Which Finger Does a Wedding Ring Go On?

Ever wondered about the tradition behind wedding ring fingers? Here’s the real history and meaning of which finger a wedding ring goes on.

By Deanna deBara

Close up of man putting wedding ring on woman's finger
Photo by Zola

When it comes to wedding ring placement and which finger to wear a wedding ring on, traditions vary around the world. In many cultures, people wear their wedding ring on the fourth finger on the left hand—often called the “ring finger.”

But that’s certainly not true of all cultures. Let’s take a deep dive into everything you need to know about wedding ring fingers, including a bit of history behind this custom—as well as more information about wedding ring placement traditions around the world:


What Is the Significance of the Fourth Finger on the Left Hand?

Wedding rings were worn by ancient Egyptians on the left-hand ring finger from around 4000 B.C., a custom that was later adopted by early civilizations in ancient Rome and Greece. This fourth-finger tradition comes from the belief that this particular digit connected directly to the heart via a vein that early Romans referred to as the vena amoris, or vein of love. Eventually, the ring finger came to symbolize the connection of two newlyweds’ hearts (both brides and grooms) and their shared union of love.

Ancient Romans believed the ring finger had a vein that ran directly to the heart, known as the vena amoris, or vein of love.


Can I Wear My Wedding Ring on My Right Hand?

Short answer: Yes! While wearing your wedding ring on your left-hand ring finger might be tradition, there’s no rule that says you have to follow that tradition. Ultimately, the choice for your wedding finger comes down to personal preference. While wearing your wedding ring on your left-hand ring finger might be tradition, you can (and should!) wear your rings on whichever finger is most meaningful to you.


If you’re wondering about the meaning behind wearing your wedding ring on your right hand, the answer varies depending on different cultures and religions. While some early Romans adhered to the “vein of love” legend and placed the ring on the left hand, it’s also believed that some viewed the left hand as untrustworthy and unreliable, while the right hand symbolized honor and trust—thus, the wedding band was worn on the right hand.

Ancient legends aside, there are plenty of cultures today that wear wedding rings on the right hand. Again, it ultimately comes down to personal preference.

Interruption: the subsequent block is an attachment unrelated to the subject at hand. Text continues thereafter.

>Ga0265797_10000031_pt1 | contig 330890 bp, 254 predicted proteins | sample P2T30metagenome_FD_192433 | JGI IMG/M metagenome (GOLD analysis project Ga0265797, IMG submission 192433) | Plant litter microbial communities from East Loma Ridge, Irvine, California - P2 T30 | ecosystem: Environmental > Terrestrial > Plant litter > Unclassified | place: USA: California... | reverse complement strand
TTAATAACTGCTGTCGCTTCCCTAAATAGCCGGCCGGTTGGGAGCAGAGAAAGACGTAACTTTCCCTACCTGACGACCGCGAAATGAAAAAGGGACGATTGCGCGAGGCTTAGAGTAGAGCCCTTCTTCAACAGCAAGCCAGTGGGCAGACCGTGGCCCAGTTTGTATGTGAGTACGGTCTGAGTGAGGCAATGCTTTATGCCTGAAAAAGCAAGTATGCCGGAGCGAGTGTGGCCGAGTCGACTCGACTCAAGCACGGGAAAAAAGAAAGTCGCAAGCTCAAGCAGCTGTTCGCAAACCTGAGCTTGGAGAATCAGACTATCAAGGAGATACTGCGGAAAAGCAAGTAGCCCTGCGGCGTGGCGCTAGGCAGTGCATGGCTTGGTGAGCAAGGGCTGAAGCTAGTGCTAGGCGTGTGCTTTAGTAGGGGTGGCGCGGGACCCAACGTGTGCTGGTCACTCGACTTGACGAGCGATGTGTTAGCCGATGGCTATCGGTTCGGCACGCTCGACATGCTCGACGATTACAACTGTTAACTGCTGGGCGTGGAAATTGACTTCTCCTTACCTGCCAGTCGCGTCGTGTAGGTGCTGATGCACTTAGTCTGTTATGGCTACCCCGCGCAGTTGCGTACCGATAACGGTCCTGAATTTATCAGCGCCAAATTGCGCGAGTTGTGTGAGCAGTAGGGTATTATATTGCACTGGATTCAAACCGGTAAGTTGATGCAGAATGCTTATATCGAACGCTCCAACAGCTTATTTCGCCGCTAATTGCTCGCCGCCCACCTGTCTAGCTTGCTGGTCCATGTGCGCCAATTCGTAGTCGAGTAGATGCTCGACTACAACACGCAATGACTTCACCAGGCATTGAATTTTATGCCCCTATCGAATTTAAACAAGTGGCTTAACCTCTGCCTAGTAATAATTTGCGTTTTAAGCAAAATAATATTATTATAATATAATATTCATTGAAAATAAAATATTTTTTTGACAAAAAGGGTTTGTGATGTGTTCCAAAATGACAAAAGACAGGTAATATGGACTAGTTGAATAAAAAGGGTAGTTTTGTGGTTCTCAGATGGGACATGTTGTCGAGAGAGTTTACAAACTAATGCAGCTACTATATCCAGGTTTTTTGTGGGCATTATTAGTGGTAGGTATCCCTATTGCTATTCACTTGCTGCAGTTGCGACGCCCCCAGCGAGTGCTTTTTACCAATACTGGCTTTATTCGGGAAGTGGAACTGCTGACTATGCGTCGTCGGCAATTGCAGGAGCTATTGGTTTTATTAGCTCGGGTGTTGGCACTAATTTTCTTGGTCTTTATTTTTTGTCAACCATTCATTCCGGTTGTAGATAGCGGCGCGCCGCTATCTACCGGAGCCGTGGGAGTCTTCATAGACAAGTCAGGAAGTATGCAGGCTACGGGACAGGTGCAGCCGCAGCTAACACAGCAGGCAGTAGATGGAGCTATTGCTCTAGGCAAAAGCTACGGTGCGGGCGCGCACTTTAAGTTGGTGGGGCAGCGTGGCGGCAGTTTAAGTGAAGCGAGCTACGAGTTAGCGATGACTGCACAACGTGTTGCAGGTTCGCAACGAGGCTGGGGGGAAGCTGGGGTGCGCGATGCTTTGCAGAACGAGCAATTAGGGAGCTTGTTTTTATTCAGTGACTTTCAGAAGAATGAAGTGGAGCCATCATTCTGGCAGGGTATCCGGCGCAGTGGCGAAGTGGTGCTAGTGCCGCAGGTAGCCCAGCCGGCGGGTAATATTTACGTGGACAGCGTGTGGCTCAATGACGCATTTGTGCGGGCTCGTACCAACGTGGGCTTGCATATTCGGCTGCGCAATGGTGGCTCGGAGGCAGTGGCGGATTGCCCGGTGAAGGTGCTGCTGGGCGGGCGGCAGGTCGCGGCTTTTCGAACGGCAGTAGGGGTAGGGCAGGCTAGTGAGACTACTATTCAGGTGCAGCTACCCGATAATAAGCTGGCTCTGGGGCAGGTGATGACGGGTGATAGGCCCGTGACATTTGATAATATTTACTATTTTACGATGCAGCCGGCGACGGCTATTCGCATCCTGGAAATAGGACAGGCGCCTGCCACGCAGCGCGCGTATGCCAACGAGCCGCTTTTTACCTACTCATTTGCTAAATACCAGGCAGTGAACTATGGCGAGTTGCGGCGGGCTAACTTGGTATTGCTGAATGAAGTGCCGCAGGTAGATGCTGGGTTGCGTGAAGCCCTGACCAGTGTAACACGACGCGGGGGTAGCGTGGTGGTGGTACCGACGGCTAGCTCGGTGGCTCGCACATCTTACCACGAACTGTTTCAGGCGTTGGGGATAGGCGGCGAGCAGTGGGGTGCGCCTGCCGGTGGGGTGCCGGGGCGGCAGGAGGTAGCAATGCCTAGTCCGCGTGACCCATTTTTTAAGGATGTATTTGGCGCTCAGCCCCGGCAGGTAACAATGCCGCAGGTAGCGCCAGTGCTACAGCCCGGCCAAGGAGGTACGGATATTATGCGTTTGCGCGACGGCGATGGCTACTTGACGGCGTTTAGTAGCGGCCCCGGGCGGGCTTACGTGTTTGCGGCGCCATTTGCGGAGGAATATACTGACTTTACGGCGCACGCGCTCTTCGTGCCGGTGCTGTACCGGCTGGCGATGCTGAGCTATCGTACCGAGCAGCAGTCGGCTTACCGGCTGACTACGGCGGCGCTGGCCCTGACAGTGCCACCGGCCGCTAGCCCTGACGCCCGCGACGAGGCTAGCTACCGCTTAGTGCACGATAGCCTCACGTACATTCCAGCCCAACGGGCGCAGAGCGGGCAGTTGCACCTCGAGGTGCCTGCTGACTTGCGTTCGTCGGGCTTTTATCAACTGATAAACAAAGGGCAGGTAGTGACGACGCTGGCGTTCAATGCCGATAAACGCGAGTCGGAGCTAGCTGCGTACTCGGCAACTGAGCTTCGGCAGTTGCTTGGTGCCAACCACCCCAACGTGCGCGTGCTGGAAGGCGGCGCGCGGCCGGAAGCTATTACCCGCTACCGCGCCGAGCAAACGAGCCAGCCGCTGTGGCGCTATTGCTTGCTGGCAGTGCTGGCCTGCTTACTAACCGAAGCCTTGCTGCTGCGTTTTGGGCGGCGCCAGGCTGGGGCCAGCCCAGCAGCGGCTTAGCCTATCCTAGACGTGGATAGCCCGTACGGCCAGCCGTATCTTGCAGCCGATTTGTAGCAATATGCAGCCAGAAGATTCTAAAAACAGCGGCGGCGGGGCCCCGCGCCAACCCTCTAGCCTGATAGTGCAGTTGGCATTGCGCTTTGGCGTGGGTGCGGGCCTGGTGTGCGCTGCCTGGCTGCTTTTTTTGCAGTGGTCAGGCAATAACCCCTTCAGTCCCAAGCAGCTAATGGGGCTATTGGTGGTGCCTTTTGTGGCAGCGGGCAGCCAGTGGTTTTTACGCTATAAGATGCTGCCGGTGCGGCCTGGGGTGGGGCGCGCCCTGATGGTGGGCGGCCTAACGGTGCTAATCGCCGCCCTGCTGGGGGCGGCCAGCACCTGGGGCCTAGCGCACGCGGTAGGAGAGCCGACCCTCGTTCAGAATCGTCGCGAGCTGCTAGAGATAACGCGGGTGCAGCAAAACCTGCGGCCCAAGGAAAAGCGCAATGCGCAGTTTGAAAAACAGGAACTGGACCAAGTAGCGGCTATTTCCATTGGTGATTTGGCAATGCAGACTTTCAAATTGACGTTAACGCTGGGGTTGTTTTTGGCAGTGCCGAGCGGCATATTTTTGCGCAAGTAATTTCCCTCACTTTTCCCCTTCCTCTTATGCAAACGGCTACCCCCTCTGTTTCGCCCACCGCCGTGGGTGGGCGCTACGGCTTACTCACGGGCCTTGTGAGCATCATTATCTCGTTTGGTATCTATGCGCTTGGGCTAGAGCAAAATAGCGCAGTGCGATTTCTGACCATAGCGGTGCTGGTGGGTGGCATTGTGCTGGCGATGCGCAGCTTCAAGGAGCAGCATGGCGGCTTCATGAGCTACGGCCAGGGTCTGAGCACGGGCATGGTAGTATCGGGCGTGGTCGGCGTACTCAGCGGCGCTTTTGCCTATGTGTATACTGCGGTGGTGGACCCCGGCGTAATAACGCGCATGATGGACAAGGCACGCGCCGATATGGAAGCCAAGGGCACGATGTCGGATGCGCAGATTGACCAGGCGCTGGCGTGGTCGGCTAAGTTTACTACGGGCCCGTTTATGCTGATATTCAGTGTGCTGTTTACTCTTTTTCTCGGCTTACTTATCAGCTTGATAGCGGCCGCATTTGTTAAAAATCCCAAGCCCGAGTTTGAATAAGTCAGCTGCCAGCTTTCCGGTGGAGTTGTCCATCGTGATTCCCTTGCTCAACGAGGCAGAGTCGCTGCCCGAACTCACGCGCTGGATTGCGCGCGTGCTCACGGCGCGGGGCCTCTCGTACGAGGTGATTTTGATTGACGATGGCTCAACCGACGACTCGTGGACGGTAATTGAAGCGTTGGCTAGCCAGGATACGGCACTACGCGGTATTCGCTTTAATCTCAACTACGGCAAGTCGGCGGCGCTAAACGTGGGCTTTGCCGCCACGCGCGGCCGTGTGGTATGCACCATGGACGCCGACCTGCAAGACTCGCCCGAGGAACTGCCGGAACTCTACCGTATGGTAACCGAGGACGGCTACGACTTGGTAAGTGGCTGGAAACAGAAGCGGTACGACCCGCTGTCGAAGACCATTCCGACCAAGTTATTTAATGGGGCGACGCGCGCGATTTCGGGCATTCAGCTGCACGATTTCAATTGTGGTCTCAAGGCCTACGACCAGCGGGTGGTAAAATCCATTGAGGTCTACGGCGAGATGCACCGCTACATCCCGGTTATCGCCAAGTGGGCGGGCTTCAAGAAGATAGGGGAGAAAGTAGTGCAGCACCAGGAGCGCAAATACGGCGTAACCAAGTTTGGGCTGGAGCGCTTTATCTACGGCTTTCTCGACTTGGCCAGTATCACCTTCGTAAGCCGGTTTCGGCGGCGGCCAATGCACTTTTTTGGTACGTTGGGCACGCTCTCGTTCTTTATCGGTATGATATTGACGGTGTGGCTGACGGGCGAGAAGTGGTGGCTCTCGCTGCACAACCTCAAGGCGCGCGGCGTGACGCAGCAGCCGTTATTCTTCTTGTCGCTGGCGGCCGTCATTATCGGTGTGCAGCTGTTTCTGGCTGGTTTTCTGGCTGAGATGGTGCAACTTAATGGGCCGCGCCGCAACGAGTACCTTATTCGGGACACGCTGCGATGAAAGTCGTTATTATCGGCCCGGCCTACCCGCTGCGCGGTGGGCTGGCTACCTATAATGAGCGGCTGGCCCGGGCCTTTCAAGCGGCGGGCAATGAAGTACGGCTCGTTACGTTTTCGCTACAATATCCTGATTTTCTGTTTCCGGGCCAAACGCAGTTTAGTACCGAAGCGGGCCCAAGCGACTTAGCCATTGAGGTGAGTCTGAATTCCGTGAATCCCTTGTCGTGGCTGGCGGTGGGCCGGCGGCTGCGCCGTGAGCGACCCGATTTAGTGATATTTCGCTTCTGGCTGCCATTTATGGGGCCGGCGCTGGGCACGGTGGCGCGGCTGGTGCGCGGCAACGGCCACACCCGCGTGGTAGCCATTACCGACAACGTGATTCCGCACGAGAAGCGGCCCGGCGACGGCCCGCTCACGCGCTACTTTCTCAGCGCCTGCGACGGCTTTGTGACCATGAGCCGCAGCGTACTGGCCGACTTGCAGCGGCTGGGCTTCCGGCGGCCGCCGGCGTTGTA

For example, wedding rings are more commonly worn on the right hand in certain Eastern European and Latin-American countries and in religions like Orthodox Christianity. In Jewish tradition and in other countries like Syria, Brazil, Turkey, and Lebanon, the wedding ring is worn on the right hand up until the wedding and transferred to the left hand after the ceremony. Ring Finger FAQs Which Finger Does a Promise Ring Go On? Traditionally given as an outward symbol of commitment to another person, promise rings are often worn on the ring finger (the fourth finger) of either hand. If worn on the left hand, it’s also common to move the promise ring to the right-hand ring finger after getting engaged. However, there’s no hard-and-fast rule—some people opt for the fourth-finger custom when it comes to their promise ring, while some choose to sport it on a different finger entirely.

Ring Finger Explained

In Western cultures, the traditional ring finger is the fourth finger on the left hand.

Not all countries follow the Western ring finger tradition.

Traditionally, wearing a ring on your ring finger signifies that you’re in a committed relationship.

There’s no rule that says you must follow the ring finger tradition. Do what feels right for you!

Other Wedding Ring Traditions Around the World

As mentioned, traditions around wedding ring placement by country and culture. Let’s take a look at wedding ring traditions of different countries around the globe:

  • Russia. In Russia, people traditionally wear wedding rings on their right hand—more specifically, on the ring finger of the right hand.